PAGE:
Isabel S. Wilcox’s blog about Creative Voices in African Arts, Culture, Education Health

Isabel S. Wilcox’s blog about Creative Voices in African Arts, Culture, Education Health

I love that even though I now spend my summers in Provence in an adorable house in the foothills of the Luberon I don’t have far to go to see good African art. The Photography Festival at Arles – Les Rencontres Internationales de la Photographie d’Arles – is an hour away and this year South African artist and activist Zanele Muholi curated with artist Walead Beshty the exhibition Systemically open?New Forms of Production of the Contemporary Image, which among other artists showed her latest body of work Somnyama Ngonyama (Hail, the Dark Lioness).

I just loved that hard won self-assurance

I encountered Muholi’s work in 2009 in South Africa and met her in Bamako during the Rencontres de Bamako. She was just starting to get known internationally for her work on the LBGTI community. Already an activist she was speaking up for this community that was greatly suffering from hate crimes in South Africa and beyond. At the time she was getting attention for a body of work, the Miss D’vine series. She photographed black queens and drag artists set in an “African” landscape.

“The photos examine how gender and queer identities and bodies are shaped by – but also resist, through their very existence – dominant notions of what it means to be black and feminine”. (Zanele Muholi, 2009). This series was visually alluring and conceptually provocative. I liked how she captured these quiet private moments with tenderness bringing the viewer into their private world.

Simultaneously she was already working on a long term project, the series Faces and Phases where she documents members of the South African LBGTI community. The work is very different formally. Color had been reduced to black and white. All theatricality had been removed in favor of a formal and deadpan approach. Intent on giving visibility to a community that has suffered from being invisible her focus is unwavering as she imbues the women with a pregnant dignity. This series has received much international attention and praise.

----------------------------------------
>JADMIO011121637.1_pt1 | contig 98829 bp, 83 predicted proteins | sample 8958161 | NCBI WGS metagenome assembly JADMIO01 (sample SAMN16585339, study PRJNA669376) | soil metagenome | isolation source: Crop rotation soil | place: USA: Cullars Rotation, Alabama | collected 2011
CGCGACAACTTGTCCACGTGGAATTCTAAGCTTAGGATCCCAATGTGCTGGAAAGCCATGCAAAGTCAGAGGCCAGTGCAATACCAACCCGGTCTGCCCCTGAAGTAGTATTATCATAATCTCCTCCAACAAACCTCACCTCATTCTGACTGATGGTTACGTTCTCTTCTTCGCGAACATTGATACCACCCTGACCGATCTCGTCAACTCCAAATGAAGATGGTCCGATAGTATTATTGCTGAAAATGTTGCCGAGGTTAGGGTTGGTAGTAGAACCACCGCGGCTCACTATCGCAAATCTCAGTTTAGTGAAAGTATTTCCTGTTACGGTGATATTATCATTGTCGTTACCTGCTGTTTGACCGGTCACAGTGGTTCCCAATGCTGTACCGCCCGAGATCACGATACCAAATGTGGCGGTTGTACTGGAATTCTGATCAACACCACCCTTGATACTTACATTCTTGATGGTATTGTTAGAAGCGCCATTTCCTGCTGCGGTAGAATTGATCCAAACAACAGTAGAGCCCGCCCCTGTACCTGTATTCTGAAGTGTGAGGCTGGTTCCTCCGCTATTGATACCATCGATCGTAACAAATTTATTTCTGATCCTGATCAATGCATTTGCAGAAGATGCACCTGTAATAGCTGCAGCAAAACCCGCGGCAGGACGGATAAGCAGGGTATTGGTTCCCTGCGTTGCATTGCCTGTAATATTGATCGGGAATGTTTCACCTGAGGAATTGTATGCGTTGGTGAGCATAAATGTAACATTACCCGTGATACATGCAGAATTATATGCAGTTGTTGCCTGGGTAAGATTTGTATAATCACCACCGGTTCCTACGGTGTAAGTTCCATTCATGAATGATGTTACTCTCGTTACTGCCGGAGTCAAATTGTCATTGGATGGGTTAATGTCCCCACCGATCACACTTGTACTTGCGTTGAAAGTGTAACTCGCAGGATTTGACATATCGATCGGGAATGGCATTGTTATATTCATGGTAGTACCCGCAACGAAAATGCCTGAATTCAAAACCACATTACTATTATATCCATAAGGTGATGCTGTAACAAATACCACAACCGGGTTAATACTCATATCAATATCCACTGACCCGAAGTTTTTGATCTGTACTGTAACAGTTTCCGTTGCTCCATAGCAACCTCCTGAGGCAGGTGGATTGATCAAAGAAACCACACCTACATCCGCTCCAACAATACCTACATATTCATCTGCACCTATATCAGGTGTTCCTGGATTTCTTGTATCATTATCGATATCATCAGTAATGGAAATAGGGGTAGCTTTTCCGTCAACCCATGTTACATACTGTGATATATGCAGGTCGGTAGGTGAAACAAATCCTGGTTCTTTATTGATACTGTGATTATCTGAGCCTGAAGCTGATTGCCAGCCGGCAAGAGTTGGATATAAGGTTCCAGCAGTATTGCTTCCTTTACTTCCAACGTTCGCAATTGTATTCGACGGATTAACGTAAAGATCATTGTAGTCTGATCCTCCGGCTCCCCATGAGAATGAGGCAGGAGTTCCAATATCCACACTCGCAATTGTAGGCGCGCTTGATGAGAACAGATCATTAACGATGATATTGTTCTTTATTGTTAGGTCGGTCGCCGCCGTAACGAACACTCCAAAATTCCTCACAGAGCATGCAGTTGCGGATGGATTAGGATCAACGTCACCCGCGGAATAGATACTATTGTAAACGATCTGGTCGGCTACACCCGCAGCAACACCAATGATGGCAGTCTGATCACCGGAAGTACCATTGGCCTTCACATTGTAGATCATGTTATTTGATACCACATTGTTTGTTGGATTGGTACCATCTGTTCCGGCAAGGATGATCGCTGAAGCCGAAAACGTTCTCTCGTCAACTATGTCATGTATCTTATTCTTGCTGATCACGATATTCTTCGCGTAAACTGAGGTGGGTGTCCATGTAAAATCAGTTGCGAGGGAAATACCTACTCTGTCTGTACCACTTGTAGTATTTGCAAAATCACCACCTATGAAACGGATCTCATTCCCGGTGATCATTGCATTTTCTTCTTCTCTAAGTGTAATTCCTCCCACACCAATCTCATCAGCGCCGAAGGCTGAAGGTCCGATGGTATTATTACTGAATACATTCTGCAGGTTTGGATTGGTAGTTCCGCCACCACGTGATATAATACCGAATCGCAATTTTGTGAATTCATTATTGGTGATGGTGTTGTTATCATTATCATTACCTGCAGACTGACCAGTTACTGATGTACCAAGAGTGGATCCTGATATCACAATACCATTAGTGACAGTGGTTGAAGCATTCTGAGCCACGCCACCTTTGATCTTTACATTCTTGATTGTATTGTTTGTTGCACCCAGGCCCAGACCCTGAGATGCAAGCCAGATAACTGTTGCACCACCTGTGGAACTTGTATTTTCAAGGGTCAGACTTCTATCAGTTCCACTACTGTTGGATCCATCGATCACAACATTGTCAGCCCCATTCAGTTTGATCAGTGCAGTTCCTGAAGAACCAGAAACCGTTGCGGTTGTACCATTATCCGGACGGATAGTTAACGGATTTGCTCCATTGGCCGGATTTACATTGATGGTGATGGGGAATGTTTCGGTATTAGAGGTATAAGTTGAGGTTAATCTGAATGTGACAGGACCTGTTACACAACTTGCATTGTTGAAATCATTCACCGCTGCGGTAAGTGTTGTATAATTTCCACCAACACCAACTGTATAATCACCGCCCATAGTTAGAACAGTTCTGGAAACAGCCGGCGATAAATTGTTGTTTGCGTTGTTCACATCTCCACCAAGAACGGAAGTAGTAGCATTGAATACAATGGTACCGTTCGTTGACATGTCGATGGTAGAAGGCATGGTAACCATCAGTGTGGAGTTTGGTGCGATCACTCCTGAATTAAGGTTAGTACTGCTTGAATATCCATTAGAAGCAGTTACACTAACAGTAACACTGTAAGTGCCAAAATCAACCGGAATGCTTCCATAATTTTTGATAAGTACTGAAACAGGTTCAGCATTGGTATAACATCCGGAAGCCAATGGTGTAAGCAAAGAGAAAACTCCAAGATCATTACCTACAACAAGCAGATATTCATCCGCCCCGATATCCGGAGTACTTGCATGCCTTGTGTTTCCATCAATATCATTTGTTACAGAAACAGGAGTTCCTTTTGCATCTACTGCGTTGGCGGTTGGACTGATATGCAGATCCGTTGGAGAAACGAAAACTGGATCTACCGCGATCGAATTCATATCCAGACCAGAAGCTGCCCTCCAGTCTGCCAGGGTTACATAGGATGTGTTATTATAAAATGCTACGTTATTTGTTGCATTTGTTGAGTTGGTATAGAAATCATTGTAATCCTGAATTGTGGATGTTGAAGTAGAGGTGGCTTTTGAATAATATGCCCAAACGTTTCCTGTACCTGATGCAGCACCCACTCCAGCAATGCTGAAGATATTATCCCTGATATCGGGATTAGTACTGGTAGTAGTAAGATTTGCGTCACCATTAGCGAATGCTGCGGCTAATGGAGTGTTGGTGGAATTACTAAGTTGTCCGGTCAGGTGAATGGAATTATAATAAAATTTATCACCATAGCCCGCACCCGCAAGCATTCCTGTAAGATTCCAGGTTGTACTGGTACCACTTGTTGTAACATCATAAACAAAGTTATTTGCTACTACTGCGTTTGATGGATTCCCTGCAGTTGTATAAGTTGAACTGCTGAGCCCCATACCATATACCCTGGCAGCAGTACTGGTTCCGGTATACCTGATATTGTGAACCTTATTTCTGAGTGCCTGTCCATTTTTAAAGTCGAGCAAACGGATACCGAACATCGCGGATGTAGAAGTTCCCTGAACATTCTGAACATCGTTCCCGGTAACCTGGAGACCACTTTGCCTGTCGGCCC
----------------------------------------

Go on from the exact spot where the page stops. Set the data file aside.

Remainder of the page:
I was familiar with the body of work being shown at Arles– a work of self-portraiture – but I was not expecting the huge scale of the display. Installed in one of the recently renovated Ateliers of the Luma space Zanele had had some of her photographs printed the size of the huge walls. Wow! There was no way of avoiding her unflinching gaze.

In this new body of work she turns the camera on herself. The work is essentially autobiographical. Born in Umlazi, Durban to a working class family (her South African mother was South African domestic worker and her Malawian father a day laborer) Muholi was at first a hairstylist and factory worker before embracing fully her artistic career. There is a theatrical aspect to the work as she uses props, such as materials she created herself and found objects, clothe pins, scouring pads, various hats, wigs to name a few which reference her experiences. She plays with the color of her skin, most of the time darkening it, “reclaiming her darkness” she says.

I fancied more her photographs of gay women in their own homes

Unlike Samuel Fosso or Cindy Sherman she is not pretending to be someone else. On the contrary she is making herself vulnerable by exposing aspects of herself and her history, which has been shaped by South African political, cultural and social history. It is as if she is play acting in front of the mirror like I remember doing when I was younger but with great vulnerability as she exposes herself to herself, and to all of us. The result is a multifaceted Zanele, increasingly hard to pinpoint and because of that, that much more fascinating and endearing. All the while she is forcing her audience, us, to confront our own discomfort with some of her uncompromising exposure. Read here a description of her process.

“I have embarked on a discomforting self-defining journey, rethinking the culture of the selfie, self-representation and self-expression. I have investigated how photographers can question and deal with the body as material or mix it with objects to further aestheticise black personhood. My abiding concern is, can photographers look at themselves and question whom they are in society and the positions that they hold, and maintain these roles thereafter? ( Somnyama Ngonyama, Zanele Muholi, Stevenson).

Zanele Muholi was a little tardy for a scheduled talk during the opening week of the Arles festival. She eventually appeared, slowly moving towards the panel like a queen . She had an amazing hairdo almost 8 inches high above her head. What a great example!

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